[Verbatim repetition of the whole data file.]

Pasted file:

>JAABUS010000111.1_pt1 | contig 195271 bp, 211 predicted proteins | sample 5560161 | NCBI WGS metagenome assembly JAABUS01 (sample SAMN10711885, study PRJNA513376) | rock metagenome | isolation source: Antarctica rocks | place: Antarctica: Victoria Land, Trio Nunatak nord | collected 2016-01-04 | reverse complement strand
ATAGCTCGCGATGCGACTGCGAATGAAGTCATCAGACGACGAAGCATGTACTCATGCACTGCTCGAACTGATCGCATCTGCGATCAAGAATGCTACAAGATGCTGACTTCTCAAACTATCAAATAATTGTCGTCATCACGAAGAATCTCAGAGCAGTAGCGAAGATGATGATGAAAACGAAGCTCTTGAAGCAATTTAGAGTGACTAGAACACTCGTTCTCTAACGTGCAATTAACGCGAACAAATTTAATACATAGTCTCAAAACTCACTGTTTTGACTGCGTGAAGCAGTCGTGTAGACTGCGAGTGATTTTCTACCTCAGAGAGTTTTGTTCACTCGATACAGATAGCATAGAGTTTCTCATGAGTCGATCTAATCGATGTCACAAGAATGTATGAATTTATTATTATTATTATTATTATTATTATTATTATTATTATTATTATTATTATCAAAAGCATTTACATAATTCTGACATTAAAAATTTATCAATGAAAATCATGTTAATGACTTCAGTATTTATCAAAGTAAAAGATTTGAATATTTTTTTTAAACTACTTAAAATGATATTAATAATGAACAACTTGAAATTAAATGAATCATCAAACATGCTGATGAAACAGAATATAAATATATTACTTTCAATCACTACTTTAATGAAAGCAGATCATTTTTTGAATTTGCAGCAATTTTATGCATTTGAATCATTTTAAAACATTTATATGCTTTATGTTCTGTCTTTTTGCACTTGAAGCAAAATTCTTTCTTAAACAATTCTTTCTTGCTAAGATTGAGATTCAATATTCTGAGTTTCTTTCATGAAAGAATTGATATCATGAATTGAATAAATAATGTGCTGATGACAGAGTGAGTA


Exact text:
>JAABUS010000111.1_pt1 | contig 195271 bp, 211 predicted proteins | sample 5560161 | NCBI WGS metagenome assembly JAABUS01 (sample SAMN10711885, study PRJNA513376) | rock metagenome | isolation source: Antarctica rocks | place: Antarctica: Victoria Land, Trio Nunatak nord | collected 2016-01-04 | reverse complement strand
ATAGCTCGCGATGCGACTGCGAATGAAGTCATCAGACGACGAAGCATGTACTCATGCACTGCTCGAACTGATCGCATCTGCGATCAAGAATGCTACAAGATGCTGACTTCTCAAACTATCAAATAATTGTCGTCATCACGAAGAATCTCAGAGCAGTAGCGAAGATGATGATGAAAACGAAGCTCTTGAAGCAATTTAGAGTGACTAGAACACTCGTTCTCTAACGTGCAATTAACGCGAACAAATTTAATACATAGTCTCAAAACTCACTGTTTTGACTGCGTGAAGCAGTCGTGTAGACTGCGAGTGATTTTCTACCTCAGAGAGTTTTGTTCACTCGATACAGATAGCATAGAGTTTCTCATGAGTCGATCTAATCGATGTCACAAGAATGTATGAATTTATTATTATTATTATTATTATTATTATTATTATTATTATTATTATTATTATCAAAAGCATTTACATAATTCTGACATTAAAAATTTATCAATGAAAATCATGTTAATGACTTCAGTATTTATCAAAGTAAAAGATTTGAATATTTTTTTTAAACTACTTAAAATGATATTAATAATGAACAACTTGAAATTAAATGAATCATCAAACATGCTGATGAAACAGAATATAAATATATTACTTTCAATCACTACTTTAATGAAAGCAGATCATTTTTTGAATTTGCAGCAATTTTATGCATTTGAATCATTTTAAAACATTTATATGCTTTATGTTCTGTCTTTTTGCACTTGAAGCAAAATTCTTTCTTAAACAATTCTTTCTTGCTAAGATTGAGATTCAATATTCTGAGTTTCTTTCATGAAAGAATTGATATCATGAATTGAATAAATAATGTGCTGATGACAGAGTGAGTA